Mathematical Thinking and Learning vol:4 issue:1 pages:65-89
This investigation focuses on the overgeneralization of the linear model — the so-called illusion of linearity. Previous studies by De Bock, Verschaffel, and Janssens (1998) generated strong empirical evidence for the strength of this phenomenon in 12- to 13-year-old and 15- to 16-year-old students working on applied geometrical
problems about the relation between the linear measurements and the area of similar plane figures. In this article, we report on two follow-up studies wherein we investigated the effects of problem presentation and formulation on the strength of the illusion of linearity in the same age groups. In the first follow-up study, we altered the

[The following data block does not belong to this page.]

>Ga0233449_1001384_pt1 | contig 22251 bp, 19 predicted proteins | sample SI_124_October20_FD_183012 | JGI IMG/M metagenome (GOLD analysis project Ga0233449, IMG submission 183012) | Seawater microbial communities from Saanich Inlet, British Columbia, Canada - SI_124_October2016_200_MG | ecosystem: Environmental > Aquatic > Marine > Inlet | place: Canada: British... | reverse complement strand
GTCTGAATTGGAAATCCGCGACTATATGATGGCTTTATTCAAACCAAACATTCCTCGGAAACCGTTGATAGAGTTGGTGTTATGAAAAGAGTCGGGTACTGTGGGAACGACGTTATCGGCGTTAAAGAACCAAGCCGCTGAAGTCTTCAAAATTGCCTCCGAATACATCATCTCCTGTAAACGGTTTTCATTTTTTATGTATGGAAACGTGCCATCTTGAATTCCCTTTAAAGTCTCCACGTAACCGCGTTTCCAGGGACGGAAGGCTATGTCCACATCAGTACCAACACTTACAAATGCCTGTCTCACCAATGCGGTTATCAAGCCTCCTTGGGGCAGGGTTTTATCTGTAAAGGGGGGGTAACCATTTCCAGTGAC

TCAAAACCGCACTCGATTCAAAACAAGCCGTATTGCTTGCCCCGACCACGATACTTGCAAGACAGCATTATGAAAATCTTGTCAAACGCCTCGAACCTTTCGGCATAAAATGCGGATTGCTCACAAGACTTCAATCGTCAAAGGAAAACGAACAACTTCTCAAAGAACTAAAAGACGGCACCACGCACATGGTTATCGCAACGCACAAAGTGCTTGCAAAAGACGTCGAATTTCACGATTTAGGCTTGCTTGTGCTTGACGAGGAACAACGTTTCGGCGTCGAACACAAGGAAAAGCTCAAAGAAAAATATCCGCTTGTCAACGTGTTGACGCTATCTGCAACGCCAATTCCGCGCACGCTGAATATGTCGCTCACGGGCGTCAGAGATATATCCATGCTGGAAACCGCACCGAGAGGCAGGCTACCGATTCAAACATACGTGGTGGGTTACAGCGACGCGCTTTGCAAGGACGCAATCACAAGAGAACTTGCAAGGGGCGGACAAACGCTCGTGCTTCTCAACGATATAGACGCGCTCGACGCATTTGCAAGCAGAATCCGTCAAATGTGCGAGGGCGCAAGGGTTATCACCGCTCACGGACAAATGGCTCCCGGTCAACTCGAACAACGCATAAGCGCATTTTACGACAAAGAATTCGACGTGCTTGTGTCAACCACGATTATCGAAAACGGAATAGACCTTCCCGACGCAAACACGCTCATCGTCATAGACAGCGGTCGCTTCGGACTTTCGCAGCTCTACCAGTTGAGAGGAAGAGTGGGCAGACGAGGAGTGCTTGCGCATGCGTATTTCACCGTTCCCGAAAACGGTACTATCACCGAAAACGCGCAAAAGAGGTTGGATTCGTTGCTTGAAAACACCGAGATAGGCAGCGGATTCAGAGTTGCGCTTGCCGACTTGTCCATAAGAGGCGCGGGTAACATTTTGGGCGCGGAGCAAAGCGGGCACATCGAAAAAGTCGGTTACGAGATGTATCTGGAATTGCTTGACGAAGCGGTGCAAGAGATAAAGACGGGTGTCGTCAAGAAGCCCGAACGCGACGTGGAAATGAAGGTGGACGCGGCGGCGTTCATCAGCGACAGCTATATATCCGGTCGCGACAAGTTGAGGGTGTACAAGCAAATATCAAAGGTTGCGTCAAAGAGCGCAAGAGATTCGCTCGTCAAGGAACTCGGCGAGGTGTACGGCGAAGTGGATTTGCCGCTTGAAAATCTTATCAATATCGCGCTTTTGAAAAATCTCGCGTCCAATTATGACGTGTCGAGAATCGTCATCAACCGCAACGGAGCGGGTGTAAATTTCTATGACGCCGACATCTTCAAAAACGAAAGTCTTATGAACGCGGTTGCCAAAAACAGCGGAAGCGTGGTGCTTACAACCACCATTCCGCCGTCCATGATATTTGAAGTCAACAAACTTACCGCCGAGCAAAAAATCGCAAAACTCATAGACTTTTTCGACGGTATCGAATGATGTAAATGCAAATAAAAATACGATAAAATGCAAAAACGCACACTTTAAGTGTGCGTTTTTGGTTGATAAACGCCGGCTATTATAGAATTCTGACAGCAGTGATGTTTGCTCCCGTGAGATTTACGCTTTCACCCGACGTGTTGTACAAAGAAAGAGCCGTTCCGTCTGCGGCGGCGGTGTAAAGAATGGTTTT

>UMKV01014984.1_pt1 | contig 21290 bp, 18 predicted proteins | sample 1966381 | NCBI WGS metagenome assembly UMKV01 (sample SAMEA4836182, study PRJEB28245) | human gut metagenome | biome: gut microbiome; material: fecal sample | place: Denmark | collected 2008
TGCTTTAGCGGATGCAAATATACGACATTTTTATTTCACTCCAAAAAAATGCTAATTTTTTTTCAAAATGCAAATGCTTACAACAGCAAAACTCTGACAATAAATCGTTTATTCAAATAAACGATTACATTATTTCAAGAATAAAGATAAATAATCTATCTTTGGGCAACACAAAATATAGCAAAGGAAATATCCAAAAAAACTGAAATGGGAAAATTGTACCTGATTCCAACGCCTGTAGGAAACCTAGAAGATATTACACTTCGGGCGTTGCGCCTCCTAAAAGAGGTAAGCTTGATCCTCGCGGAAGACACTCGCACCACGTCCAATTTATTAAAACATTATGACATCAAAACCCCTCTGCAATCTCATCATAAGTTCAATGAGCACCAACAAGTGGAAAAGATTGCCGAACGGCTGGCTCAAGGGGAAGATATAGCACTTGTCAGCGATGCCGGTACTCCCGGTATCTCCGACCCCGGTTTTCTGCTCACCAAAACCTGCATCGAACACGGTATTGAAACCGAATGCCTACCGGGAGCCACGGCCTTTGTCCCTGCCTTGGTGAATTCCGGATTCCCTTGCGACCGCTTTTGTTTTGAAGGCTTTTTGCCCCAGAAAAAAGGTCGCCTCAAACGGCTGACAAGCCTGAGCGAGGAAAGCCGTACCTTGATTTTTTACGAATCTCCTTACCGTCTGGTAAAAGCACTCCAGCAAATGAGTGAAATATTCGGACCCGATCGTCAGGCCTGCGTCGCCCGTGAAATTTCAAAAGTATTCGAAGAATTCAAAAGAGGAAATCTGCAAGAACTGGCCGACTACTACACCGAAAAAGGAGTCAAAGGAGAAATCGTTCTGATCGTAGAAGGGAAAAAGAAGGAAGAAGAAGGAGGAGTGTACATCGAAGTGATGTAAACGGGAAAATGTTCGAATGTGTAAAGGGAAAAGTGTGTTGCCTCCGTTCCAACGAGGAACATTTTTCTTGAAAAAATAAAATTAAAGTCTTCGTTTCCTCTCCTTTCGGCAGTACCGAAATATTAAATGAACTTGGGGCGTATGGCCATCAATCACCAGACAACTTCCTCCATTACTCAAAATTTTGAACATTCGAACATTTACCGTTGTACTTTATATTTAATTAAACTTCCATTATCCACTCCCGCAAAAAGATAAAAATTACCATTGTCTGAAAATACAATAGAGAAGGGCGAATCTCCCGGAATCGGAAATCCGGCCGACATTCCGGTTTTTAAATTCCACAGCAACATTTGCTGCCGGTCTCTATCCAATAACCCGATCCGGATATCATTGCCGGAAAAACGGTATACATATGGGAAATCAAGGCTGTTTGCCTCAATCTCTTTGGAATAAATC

problem presentation by including metacognitive and visual scaffolds aimed at arousing students’ doubts about the appropriateness of the linear model and at helping them to find the appropriate mathematical model. In the second follow-up study, we changed the problem formulation by transforming the problems, which were originally formulated in a missing-value format, into comparison problems. Both experimental manipulations had a positive effect on students’ ability to resist the linearity illusion and to discover the nonproportional character of the problem situations, but these effects remained rather small, indicating that students’ tendency toward linear modeling is indeed very strong, deep-rooted, and resistant to change.
Academisch Vormingsinstituut voor leraren (AVL) AVL - Academische lerarenopleiding. AVL - Nascholing (Vliebergh-Senciecentrum) Departement Pedagogische wetenschappen. Afdeling Didactiek. Centrum voor Instructiepsychologie en -technologie. Leuvens Instituut voor onderwijsonderzoek (LIVO) Afdeling Meetkunde.